Sad news came today of the death of Lama Tsering Paljor yesterday in Tibet. Lama La was resident monk at the Bodhicharya Meditation Centre in Sikkim, and any who spent time there with him discovered a very special person, an absolute joy and inspiration to be around.
He constructed the fire house on the roof for smoke offerings, and every morning at dawn he’d light the brush and incense, and recite mantras and protector prayers to greet the day. We hardly noticed that he spoke no English and his method of getting to know us came via a really well worn photograph album with photos of himself taken through his lifetime, in Tibet, and during seven years on retreat in Pharping, Nepal, as a chödpa, long hair, damaru and kangling in hand.
Somehow, without a translator, he told us the story of his pilgrimage of prostrations from his home town to Lhasa, 1000 miles, it took one year, accompanied by his mother who carried provisions for them both on a donkey. He laughed as he described the snow creeping down the neck of his coat, the resulting hole in his forehead, the broken hands and knees. He was twenty years old at the time.
He arrived at BMC while we were in retreat in 2012, having been travelling away in Nepal, he was thin, and a little preoccupied. Never the less his reassuring quiet presence was comforting, and we always knew if he was in because he always sang, with a beautiful voice. He accompanied us on a trip up to Rumtek, and managed to persuade the guards to allow us into 16th Karmapa’s rooms; he came with us to receive blessings from Dodrupchen Rinpoche, at an ungodly hour of the morning, insisting that we endlessly circumambulate the prayer wheels with him as we waited to go inside. As we took tea in the tea house together afterwards he was pensive, little did we know that he was, that morning, on the way to hospital and the first investigations into the cause of a difficulty with swallowing food.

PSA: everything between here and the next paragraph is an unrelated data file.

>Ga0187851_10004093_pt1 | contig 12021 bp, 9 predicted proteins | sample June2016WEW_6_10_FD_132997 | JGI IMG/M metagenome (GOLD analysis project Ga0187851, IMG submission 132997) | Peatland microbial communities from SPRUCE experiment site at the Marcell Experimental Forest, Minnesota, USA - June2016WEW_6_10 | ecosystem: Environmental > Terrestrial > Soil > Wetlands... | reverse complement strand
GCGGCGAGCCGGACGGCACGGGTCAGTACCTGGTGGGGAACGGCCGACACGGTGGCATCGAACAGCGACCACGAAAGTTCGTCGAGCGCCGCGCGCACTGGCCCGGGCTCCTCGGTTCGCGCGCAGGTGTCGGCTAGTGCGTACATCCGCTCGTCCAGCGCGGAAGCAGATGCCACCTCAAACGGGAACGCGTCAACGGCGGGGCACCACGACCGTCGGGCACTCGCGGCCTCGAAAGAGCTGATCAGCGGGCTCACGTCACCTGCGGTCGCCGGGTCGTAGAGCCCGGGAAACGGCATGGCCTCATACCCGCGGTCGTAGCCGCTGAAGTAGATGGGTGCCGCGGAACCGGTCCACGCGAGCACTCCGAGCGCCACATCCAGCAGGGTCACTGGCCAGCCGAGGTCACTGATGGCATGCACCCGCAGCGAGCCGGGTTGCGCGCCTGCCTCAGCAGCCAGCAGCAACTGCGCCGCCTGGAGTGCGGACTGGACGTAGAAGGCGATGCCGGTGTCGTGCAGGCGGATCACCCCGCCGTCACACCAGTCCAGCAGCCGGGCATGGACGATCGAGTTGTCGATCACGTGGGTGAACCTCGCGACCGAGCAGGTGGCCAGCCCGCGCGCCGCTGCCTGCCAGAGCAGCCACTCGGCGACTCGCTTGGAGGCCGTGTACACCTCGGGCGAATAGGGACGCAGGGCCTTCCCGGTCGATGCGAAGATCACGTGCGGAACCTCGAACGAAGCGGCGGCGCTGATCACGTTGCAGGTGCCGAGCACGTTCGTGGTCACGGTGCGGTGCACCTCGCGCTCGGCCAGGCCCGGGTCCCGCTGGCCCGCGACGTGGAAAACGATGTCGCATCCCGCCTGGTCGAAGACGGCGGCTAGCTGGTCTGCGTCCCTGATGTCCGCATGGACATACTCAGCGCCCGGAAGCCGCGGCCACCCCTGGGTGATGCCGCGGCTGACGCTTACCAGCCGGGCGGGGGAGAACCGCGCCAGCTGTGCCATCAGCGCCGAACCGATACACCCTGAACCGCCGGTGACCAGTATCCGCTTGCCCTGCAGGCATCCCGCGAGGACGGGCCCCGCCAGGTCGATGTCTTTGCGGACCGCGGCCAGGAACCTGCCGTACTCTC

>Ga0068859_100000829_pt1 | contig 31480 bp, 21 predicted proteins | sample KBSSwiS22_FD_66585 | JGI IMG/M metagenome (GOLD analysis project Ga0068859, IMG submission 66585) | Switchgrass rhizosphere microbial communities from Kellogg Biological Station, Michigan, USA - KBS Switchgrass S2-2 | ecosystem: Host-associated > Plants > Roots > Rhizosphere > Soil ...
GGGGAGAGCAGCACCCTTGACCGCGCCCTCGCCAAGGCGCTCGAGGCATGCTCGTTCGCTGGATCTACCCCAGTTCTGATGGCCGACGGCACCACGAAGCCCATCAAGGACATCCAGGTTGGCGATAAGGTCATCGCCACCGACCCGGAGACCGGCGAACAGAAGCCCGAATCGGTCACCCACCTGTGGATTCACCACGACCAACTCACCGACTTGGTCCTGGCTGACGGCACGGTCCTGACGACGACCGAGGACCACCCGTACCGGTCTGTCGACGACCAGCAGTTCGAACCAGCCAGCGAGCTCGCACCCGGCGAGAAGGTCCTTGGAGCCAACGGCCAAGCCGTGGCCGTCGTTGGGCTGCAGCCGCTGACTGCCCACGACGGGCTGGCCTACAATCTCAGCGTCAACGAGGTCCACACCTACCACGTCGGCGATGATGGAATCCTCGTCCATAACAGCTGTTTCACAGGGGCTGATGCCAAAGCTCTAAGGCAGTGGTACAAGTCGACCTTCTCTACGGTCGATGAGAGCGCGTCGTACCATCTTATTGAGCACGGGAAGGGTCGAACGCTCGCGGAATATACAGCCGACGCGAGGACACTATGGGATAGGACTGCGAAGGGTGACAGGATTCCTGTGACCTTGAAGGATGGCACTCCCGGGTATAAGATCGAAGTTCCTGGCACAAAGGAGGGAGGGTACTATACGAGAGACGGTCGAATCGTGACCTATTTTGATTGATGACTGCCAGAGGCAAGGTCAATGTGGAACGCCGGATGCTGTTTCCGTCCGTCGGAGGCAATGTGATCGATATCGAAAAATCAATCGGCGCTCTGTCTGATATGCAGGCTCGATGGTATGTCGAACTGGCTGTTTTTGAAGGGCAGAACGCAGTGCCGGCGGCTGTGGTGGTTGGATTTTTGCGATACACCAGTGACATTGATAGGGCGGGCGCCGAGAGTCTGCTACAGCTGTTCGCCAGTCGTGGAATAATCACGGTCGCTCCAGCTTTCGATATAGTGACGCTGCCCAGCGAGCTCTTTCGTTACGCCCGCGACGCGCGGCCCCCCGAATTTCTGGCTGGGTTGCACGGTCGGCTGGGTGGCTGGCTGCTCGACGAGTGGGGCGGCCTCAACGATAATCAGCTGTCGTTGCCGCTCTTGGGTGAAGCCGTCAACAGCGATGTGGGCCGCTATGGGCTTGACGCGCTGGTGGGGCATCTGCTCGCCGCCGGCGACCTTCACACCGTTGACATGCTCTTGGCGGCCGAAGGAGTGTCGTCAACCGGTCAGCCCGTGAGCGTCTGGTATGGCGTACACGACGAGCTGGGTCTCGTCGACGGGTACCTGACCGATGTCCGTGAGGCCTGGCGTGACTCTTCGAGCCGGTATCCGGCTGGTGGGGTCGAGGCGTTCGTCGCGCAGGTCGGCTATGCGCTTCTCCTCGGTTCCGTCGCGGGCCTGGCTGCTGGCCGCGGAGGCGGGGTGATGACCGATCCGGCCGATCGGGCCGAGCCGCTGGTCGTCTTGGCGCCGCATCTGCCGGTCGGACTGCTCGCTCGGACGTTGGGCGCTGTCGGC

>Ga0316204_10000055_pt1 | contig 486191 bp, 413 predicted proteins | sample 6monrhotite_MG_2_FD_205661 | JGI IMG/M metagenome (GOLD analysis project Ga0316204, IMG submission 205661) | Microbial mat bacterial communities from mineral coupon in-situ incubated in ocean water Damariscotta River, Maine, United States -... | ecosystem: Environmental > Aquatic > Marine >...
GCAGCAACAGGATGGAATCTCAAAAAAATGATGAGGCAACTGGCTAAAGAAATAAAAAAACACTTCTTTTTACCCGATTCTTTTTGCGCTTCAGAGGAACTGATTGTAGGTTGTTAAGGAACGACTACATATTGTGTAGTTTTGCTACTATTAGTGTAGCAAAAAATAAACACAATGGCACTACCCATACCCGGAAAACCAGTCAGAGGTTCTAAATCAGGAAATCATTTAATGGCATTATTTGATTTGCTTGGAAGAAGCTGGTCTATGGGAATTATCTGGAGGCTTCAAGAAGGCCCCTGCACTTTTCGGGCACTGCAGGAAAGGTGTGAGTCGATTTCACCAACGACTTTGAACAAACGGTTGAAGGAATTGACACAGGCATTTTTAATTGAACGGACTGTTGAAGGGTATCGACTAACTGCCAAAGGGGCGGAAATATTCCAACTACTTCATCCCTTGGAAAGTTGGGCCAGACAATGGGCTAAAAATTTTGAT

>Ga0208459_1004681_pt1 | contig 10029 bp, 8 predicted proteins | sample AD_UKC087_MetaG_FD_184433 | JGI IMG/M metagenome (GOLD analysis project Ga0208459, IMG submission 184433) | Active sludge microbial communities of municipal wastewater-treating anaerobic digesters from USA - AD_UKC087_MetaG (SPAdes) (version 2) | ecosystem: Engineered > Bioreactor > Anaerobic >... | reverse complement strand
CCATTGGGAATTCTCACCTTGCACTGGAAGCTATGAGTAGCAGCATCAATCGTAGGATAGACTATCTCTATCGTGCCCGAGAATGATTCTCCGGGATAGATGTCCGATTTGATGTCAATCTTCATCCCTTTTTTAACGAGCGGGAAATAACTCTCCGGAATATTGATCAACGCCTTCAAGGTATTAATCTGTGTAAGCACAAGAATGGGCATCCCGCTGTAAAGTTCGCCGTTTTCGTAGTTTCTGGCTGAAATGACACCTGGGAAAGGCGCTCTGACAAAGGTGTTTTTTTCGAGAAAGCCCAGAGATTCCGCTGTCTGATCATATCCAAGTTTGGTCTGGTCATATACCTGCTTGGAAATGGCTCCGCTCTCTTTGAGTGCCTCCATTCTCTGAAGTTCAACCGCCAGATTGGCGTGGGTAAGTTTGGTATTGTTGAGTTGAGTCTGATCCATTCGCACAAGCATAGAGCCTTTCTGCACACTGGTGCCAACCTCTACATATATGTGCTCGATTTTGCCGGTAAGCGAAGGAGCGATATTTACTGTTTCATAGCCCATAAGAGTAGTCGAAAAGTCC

Whenever Rinpoche came to teach, Lama La made his tea: we had no idea why Rinpoche refused what came out of the tea flasks we offered, until one day after he’d left, Lama Paljor invited us to his upstairs kitchen and made us the best chai we had ever tasted. He brought out his damaru and kanglings, taught us how to use them: the sounds of the kanglings ripping across the valley at 3 in the afternoon, as Hilary said, a chöd tea party.
A few months later he was in hospital in Delhi, Rinpoche had to translate for the doctors, and as the full extent of his illness was revealed, he was able to relate that Lama La took the news as if going to a picnic. Almost eighteen months have past, and with the help of many dedicated friends who’d been touched by knowing him, Lama La was able to receive proper medical treatment, and return to his family and his homeland, to die.
Lama Tsering Paljor it was such a great honour to have known you, as we will again, for sure.
Requests for sponsored prayers for Lama La have been made to His Holiness Karmapa at Gyuto Monastery, to Tai Situ Pa Rinpoche at Palpung Sherab Ling Monastery, to Sangye Nyenpa, to Khenpo Namdrol Rinpoche at the retreat centre in Nepal, to Mindroling Monastery, and at the Karma Kagyu College in Dehradun. His family are sponsoring prayers in Tibet.
Thanks to Ani Wangmo [Palpung Spovenia], Erika van Greunen, and Margaret Richardson for the added information on sponsored prayers.
Dublin. October 16th 2014
We are sure Lama Paljor left a legacy of memories with those he met. Please feel free to add any personal stories in the comments facility below.